As a result, the list has variants, as well as alternative names.
In addition to the historical phases, Ecclesiastical Latin refers to the styles used by the writers of the Roman Catholic Church as well as by Protestant scholars from Late Antiquity onward.
The Vulgar Latin dialect that would later become Romanian diverged somewhat more from the other varieties, as it was largely cut off from the unifying influences in the western part of the Empire.
One key marker of whether a given Romance feature was found in Vulgar Latin is to compare it with its parallel in Classical Latin.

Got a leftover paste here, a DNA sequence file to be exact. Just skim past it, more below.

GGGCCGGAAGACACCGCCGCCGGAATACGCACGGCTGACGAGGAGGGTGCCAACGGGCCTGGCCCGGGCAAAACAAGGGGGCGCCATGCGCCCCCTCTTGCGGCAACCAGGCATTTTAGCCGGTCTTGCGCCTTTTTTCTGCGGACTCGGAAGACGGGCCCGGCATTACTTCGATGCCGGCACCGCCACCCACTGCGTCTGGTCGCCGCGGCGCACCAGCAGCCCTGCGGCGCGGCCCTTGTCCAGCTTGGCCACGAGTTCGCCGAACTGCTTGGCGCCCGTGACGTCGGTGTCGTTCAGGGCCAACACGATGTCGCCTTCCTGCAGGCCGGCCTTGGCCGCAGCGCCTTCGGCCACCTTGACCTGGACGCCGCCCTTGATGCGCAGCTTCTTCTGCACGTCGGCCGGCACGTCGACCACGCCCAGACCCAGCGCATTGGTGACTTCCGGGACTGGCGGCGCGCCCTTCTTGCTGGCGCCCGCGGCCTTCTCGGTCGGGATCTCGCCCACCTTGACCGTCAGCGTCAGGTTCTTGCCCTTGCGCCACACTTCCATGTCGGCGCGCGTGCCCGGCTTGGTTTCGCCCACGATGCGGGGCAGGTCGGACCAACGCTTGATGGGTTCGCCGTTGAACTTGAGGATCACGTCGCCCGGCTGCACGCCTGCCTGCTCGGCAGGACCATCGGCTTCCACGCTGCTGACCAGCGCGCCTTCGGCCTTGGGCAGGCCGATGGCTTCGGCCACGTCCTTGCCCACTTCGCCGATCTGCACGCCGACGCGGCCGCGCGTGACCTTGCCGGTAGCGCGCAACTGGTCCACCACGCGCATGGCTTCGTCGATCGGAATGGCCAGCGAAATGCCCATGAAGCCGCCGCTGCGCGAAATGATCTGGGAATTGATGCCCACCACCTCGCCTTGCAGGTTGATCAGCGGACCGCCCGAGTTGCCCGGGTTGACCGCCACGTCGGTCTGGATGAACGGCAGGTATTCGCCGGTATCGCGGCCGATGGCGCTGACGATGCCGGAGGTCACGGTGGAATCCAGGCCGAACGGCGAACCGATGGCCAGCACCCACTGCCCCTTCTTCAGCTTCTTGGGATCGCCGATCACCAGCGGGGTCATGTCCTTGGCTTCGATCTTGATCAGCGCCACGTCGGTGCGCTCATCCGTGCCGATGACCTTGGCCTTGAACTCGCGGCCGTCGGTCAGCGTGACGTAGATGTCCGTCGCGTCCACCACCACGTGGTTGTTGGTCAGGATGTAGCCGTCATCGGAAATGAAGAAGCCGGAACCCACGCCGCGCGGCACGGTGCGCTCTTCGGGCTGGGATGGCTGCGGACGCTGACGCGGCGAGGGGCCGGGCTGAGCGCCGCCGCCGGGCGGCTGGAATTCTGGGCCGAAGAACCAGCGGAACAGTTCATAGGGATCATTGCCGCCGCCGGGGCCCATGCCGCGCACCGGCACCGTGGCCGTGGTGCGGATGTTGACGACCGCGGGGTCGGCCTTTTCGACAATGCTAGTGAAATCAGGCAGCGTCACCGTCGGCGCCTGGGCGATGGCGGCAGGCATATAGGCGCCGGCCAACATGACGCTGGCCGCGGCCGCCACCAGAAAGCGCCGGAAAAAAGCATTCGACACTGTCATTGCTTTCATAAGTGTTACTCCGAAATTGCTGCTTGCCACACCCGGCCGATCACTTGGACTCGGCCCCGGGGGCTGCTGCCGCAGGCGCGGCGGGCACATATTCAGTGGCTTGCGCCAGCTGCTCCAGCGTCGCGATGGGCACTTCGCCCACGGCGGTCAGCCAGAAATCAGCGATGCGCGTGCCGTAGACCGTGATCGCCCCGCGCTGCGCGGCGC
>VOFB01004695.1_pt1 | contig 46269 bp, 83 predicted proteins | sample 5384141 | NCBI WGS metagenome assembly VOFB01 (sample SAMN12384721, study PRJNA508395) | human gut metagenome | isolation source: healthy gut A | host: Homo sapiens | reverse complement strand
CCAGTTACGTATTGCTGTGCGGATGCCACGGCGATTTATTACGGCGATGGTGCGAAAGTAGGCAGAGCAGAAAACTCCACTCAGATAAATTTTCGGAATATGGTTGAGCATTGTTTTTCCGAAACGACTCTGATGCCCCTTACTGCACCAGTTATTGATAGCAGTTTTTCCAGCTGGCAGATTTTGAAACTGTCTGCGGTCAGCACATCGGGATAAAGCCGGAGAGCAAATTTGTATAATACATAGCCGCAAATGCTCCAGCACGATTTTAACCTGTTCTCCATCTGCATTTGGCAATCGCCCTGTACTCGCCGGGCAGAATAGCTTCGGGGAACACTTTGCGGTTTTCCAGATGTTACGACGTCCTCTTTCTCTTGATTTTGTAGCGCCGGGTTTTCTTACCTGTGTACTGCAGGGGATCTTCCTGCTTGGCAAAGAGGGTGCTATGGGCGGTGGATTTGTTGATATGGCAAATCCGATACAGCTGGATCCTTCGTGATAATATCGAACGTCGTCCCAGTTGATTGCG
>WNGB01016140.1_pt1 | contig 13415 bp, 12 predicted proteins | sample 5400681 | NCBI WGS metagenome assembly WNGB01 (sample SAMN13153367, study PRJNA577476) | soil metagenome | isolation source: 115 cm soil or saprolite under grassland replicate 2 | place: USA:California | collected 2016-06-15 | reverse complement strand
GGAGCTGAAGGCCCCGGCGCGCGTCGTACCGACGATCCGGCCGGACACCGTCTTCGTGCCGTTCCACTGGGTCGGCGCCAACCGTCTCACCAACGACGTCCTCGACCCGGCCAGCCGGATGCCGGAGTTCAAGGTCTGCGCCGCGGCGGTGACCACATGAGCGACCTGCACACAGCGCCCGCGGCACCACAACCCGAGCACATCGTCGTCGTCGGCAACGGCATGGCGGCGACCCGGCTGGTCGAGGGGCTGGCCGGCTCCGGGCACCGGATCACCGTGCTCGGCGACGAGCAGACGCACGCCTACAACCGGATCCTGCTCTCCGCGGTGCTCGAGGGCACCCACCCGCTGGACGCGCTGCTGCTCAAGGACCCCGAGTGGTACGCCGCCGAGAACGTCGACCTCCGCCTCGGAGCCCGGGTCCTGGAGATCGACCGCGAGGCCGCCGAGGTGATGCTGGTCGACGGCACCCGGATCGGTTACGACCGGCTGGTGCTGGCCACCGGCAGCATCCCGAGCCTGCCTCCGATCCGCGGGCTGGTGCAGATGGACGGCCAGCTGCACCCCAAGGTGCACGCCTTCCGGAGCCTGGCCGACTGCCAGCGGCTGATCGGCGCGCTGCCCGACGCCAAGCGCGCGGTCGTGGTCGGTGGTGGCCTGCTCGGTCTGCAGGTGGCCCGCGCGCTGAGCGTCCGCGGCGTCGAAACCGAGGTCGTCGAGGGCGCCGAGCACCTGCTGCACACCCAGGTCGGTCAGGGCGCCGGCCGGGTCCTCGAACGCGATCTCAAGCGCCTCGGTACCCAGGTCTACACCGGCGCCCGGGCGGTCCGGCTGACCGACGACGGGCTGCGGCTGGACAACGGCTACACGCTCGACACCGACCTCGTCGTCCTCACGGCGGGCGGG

As it was free to develop on its own, there is no reason to suppose that the speech was uniform either diachronically or geographically.
Ecclesiastical Latin remains the official language of the Holy See and the Roman Rite of the Catholic Church.
Through the power of the Roman Republic, it became the dominant language, initially in Italy and subsequently throughout the Roman Empire.
Vulgar Latin developed into the Romance languages, such as Italian, Portuguese, Spanish, French, and Romanian.
The Latin alphabet is derived from the Etruscan and Greek alphabets, and ultimately from the Phoenician alphabet.
Latin was originally spoken in Latium, in the Italian Peninsula.